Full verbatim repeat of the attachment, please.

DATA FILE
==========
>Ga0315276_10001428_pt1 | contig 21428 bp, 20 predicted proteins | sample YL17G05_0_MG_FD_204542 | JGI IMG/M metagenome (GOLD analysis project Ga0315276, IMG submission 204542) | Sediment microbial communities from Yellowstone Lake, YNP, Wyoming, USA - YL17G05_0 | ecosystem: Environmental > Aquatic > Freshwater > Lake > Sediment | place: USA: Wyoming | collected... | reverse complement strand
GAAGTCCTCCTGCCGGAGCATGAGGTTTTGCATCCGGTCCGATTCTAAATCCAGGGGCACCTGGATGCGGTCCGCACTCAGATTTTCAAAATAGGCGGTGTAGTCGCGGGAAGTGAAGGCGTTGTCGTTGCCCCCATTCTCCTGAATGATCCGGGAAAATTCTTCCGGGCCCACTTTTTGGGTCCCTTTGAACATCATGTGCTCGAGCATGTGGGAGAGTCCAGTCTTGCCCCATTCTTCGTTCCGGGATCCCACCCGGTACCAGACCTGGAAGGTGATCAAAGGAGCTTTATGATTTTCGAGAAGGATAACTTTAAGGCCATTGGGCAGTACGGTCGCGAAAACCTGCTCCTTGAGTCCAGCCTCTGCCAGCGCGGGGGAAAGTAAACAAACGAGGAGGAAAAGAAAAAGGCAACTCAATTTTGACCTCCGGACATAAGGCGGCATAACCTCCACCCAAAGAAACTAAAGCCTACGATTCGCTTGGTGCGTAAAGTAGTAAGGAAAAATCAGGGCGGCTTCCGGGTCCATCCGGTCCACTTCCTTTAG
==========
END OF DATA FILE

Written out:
>Ga0315276_10001428_pt1 | contig 21428 bp, 20 predicted proteins | sample YL17G05_0_MG_FD_204542 | JGI IMG/M metagenome (GOLD analysis project Ga0315276, IMG submission 204542) | Sediment microbial communities from Yellowstone Lake, YNP, Wyoming, USA - YL17G05_0 | ecosystem: Environmental > Aquatic > Freshwater > Lake > Sediment | place: USA: Wyoming | collected... | reverse complement strand
GAAGTCCTCCTGCCGGAGCATGAGGTTTTGCATCCGGTCCGATTCTAAATCCAGGGGCACCTGGATGCGGTCCGCACTCAGATTTTCAAAATAGGCGGTGTAGTCGCGGGAAGTGAAGGCGTTGTCGTTGCCCCCATTCTCCTGAATGATCCGGGAAAATTCTTCCGGGCCCACTTTTTGGGTCCCTTTGAACATCATGTGCTCGAGCATGTGGGAGAGTCCAGTCTTGCCCCATTCTTCGTTCCGGGATCCCACCCGGTACCAGACCTGGAAGGTGATCAAAGGAGCTTTATGATTTTCGAGAAGGATAACTTTAAGGCCATTGGGCAGTACGGTCGCGAAAACCTGCTCCTTGAGTCCAGCCTCTGCCAGCGCGGGGGAAAGTAAACAAACGAGGAGGAAAAGAAAAAGGCAACTCAATTTTGACCTCCGGACATAAGGCGGCATAACCTCCACCCAAAGAAACTAAAGCCTACGATTCGCTTGGTGCGTAAAGTAGTAAGGAAAAATCAGGGCGGCTTCCGGGTCCATCCGGTCCACTTCCTTTAG